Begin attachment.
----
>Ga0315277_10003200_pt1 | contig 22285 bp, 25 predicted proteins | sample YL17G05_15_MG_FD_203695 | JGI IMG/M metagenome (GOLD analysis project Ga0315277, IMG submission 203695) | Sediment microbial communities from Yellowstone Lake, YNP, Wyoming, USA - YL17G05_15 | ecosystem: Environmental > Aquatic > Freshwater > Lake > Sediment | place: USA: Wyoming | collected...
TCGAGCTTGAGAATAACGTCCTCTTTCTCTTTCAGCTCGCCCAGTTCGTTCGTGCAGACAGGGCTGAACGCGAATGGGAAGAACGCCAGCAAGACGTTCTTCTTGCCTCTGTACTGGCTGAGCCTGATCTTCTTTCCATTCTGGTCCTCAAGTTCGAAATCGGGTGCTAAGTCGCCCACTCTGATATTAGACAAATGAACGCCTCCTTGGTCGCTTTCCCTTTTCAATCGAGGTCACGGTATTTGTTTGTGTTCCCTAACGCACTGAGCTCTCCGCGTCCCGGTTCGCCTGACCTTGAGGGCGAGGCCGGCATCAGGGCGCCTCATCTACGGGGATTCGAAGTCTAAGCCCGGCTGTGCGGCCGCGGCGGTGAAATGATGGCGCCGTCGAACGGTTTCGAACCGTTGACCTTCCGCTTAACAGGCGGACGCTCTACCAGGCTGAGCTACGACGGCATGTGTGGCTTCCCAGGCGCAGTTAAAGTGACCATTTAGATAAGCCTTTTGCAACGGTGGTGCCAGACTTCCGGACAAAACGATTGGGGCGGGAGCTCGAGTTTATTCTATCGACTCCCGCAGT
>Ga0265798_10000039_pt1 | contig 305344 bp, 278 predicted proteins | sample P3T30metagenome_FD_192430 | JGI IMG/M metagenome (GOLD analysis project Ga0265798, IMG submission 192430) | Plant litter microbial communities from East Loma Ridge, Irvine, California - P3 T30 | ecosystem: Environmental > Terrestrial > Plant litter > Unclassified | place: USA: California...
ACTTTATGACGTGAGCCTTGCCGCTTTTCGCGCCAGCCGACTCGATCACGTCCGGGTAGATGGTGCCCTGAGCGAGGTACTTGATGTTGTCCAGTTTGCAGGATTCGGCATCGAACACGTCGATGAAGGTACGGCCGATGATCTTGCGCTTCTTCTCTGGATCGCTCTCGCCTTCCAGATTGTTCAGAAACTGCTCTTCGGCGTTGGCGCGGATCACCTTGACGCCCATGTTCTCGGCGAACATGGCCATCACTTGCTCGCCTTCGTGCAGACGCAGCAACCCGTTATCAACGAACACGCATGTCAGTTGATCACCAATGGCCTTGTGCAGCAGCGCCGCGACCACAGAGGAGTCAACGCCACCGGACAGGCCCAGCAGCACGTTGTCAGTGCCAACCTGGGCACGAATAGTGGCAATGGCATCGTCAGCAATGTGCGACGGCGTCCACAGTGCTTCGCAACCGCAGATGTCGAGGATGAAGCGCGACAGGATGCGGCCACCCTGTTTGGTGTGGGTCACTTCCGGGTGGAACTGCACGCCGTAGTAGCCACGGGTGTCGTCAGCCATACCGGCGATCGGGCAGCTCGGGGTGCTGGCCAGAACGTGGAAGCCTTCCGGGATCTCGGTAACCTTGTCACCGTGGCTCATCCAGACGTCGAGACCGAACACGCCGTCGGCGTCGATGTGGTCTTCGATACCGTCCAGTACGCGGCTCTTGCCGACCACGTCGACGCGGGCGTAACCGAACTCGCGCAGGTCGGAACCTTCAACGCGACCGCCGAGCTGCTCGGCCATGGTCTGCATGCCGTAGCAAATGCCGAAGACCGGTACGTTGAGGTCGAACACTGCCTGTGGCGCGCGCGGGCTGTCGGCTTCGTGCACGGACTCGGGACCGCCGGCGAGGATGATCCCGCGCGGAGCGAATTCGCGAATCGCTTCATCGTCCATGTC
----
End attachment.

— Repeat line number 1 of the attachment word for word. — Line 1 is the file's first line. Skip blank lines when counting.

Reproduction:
>Ga0315277_10003200_pt1 | contig 22285 bp, 25 predicted proteins | sample YL17G05_15_MG_FD_203695 | JGI IMG/M metagenome (GOLD analysis project Ga0315277, IMG submission 203695) | Sediment microbial communities from Yellowstone Lake, YNP, Wyoming, USA - YL17G05_15 | ecosystem: Environmental > Aquatic > Freshwater > Lake > Sediment | place: USA: Wyoming | collected...